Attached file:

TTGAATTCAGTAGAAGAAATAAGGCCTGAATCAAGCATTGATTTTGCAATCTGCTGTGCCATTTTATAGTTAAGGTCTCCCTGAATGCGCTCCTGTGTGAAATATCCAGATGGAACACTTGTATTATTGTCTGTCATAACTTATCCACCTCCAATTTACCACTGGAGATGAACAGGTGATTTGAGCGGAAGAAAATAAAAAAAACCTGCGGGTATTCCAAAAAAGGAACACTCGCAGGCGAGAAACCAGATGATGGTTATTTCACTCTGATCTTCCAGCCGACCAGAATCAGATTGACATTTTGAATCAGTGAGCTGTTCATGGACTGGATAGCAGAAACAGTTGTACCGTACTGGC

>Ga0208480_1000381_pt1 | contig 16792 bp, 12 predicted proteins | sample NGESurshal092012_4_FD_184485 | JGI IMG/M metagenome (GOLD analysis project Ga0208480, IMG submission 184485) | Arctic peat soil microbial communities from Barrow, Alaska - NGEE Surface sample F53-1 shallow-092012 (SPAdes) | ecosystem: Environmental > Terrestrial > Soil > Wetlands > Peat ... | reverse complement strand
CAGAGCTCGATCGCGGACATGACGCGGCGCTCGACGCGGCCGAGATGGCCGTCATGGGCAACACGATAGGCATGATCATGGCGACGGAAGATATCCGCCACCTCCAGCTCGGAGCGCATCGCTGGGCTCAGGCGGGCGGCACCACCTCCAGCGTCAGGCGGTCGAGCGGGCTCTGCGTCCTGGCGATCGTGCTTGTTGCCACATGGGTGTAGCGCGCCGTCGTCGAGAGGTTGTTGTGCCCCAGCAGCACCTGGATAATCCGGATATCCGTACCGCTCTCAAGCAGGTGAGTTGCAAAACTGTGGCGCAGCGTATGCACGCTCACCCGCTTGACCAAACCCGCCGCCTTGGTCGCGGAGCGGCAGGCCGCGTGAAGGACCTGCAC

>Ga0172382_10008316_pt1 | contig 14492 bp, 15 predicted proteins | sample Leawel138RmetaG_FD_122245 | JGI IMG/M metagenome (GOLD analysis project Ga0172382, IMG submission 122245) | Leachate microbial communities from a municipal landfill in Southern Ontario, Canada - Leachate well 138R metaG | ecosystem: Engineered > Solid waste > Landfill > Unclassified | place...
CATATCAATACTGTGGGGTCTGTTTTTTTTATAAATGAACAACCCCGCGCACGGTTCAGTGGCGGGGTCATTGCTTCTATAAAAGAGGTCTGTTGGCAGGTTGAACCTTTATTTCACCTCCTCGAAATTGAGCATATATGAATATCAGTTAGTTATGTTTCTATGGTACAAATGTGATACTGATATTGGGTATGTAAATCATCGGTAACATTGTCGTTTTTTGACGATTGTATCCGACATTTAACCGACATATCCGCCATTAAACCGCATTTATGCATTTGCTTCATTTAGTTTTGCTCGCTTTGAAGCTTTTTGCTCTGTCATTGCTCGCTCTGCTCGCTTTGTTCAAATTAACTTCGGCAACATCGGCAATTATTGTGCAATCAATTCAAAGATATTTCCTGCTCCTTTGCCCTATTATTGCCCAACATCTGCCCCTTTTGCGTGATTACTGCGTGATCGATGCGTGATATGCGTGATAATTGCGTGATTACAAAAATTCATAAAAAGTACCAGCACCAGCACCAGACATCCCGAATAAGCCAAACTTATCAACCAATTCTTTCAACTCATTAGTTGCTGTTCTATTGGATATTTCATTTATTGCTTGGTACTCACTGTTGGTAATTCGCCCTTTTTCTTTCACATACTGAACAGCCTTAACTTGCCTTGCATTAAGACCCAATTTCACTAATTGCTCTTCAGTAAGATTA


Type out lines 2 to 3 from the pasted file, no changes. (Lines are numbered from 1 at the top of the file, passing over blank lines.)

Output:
>Ga0208480_1000381_pt1 | contig 16792 bp, 12 predicted proteins | sample NGESurshal092012_4_FD_184485 | JGI IMG/M metagenome (GOLD analysis project Ga0208480, IMG submission 184485) | Arctic peat soil microbial communities from Barrow, Alaska - NGEE Surface sample F53-1 shallow-092012 (SPAdes) | ecosystem: Environmental > Terrestrial > Soil > Wetlands > Peat ... | reverse complement strand
CAGAGCTCGATCGCGGACATGACGCGGCGCTCGACGCGGCCGAGATGGCCGTCATGGGCAACACGATAGGCATGATCATGGCGACGGAAGATATCCGCCACCTCCAGCTCGGAGCGCATCGCTGGGCTCAGGCGGGCGGCACCACCTCCAGCGTCAGGCGGTCGAGCGGGCTCTGCGTCCTGGCGATCGTGCTTGTTGCCACATGGGTGTAGCGCGCCGTCGTCGAGAGGTTGTTGTGCCCCAGCAGCACCTGGATAATCCGGATATCCGTACCGCTCTCAAGCAGGTGAGTTGCAAAACTGTGGCGCAGCGTATGCACGCTCACCCGCTTGACCAAACCCGCCGCCTTGGTCGCGGAGCGGCAGGCCGCGTGAAGGACCTGCAC